Great Engineers & Scientists Blog

Great Engineers & Scientists

In 1676, Sir Isaac Newton wrote "If I have seen further it is by standing on ye shoulders of Giants." In this blog, we take Newton's words to heart, and recognize the many great engineers and scientists upon whose shoulders we stand.

So who do you think of when you hear "Great Engineer"? Let us know! Submit a few paragraphs about that person and we'll add him or her to the pantheon. Please provide a citation for the material that you submit so that we can verify it. Please note - it has to be original material. We cannot publish copywritten material or bulk text taken from books or other sites (including Wikipedia).

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William H. Pickering: Rocket Scientist (Part 1)

Posted December 14, 2007 12:01 AM

William H. Pickering was an electrical engineer who directed the Jet Propulsion Laboratory (JPL) at the California Institute of Technology (Caltech) from 1954 to 1976. Under Pickering's leadership, JPL developed America's first satellite (Explorer I) and the first U.S. space probe to escape Earth's gravity (Pioneer IV). Pickering also played an important role in NASA's Mariner flights to Mars and Venus, the Ranger missions to the moon, and the Surveyor lunar landings.

Early Life

William Hayward Pickering was born in Mount Victoria, Wellington, New Zealand on December 24, 1910. After his mother died when he was six years old, young William was sent to live with his grandparents in Havelock. While his father, a pharmacist, left New Zealand to build a new life, William H. Pickering attended the old primary school of Ernest Rutherford, the father of nuclear physics. Later, Pickering enrolled at Wellington College, a secondary school in Mount Victoria. There, he was inspired by a mathematics instructor who founded the school's observatory and encouraged Pickering to look skyward. At Wellington, Pickering also developed an interest in radio signals, using Morse code to communicate with other radio operators around the world.

From Canterbury College to Caltech

After high school, William H. Pickering enrolled at historic Canterbury College (now the University of Canterbury) in Christchurch, New Zealand. He completed one year of study there before an uncle who had lived in California encouraged him to apply to Caltech, a new school in Pasadena with a strong reputation in science and engineering. At Caltech, Pickering earned a Bachelor's degree (1932) and Master's degree (1933) in electrical engineering. He also received a Ph.D. in physics in 1936 before joining the Caltech faculty as an instructor in electrical engineering. Put in charge of the school's radio and electronics program, Pickering was also appointed to the Scientific Advisory Board of the U.S. Army Air Corps, forerunner to the U.S. Army Air Forces (USAAF).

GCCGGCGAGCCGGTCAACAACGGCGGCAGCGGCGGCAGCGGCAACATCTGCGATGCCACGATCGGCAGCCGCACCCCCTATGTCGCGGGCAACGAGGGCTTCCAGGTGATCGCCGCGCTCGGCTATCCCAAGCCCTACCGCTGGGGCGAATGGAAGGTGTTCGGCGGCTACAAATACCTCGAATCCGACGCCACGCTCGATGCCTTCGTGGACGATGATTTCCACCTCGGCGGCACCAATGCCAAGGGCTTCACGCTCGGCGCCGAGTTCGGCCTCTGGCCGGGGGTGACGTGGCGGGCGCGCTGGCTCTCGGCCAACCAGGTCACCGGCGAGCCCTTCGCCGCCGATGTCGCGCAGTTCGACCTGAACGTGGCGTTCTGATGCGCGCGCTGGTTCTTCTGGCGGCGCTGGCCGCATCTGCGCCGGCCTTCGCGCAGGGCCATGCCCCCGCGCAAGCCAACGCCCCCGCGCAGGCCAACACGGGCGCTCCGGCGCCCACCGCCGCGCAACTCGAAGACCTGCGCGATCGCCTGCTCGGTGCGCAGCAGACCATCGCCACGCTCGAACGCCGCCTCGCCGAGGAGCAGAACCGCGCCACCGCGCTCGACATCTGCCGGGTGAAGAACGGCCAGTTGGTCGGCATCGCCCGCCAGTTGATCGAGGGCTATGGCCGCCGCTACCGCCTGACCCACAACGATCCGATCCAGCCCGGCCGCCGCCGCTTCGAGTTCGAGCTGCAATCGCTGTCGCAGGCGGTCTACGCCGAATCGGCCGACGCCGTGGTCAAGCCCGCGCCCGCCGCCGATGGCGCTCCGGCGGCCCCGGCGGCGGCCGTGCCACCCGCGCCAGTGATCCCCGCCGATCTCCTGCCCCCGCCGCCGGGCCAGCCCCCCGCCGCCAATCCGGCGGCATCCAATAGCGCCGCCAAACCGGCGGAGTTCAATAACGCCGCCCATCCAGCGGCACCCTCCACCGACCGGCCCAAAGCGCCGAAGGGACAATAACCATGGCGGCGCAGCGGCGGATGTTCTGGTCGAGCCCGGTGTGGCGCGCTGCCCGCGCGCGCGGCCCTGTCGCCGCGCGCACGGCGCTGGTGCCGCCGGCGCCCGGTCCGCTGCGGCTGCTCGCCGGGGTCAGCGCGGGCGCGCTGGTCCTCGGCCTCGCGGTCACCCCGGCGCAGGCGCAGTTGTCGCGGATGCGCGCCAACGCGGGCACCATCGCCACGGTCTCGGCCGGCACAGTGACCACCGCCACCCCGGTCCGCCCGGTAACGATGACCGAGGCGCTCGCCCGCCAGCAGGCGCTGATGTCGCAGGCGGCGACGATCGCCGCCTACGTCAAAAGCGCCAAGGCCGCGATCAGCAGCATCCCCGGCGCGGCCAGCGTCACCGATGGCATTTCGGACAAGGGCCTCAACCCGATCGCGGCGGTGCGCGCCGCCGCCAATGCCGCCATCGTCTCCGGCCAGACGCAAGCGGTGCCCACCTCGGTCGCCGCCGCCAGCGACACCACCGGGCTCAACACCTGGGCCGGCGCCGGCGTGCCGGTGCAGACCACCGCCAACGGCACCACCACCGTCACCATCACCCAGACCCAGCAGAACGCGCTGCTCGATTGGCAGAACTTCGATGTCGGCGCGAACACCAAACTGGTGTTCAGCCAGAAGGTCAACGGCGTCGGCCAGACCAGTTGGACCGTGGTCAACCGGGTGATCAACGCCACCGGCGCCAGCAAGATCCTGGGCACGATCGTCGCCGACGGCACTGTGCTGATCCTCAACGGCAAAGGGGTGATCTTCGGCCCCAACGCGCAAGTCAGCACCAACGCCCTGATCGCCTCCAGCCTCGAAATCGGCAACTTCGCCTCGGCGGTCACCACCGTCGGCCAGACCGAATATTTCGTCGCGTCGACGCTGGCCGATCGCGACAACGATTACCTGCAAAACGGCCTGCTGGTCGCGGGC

Jets, Ramjets, and Rockets

During World War II, William H. Pickering joined Caltech's Jet Propulsion Laboratory (JPL), a new aeronautical research facility that would later play a large part in America's space program. Although JPL began with the word "jet", scientists of the mid-1940s often referred to rockets as "jets" or "ramjets". In his part-time role with JPL, Pickering led wartime efforts in telemetry and electronics. He also participated in studies of Nazi Germany's V2 rocket, the world's first ballistic missile. After the war, Pickering went to work for JPL full-time as project manager for Corporal, the first operational missile developed by the California-based laboratory, and the first U.S. guided weapon to carry a nuclear warhead.

The Sputnik Crisis

In 1954, William Pickering was named director of the Jet Propulsion Laboratory. A year later, the United States and the Soviet Union declared their intentions to develop satellites, a move that would send the Cold War into outer space. In the fall of 1957, the U.S.S.R. alarmed Western observers with the success of Sputnik 1 and Sputnik 2. In response, the U.S. National Advisory Committee for Aeronautics (NACA) – the forerunner to NASA - established a Special Committee on Space Technology, naming named Pickering to the 16-member group. Back at JPL, Pickering re-doubled his efforts with the Explorer program, the U.S. response to the Soviet Union's success. Although a test launch of December 7, 1957 ended in disaster, Explorer 1 was successfully launched from Cape Canaveral, Florida on January 31, 1958 – less than four months after Sputnik.

Editor's Note: Part 2 of this biography will run later this month, right here on CR4.



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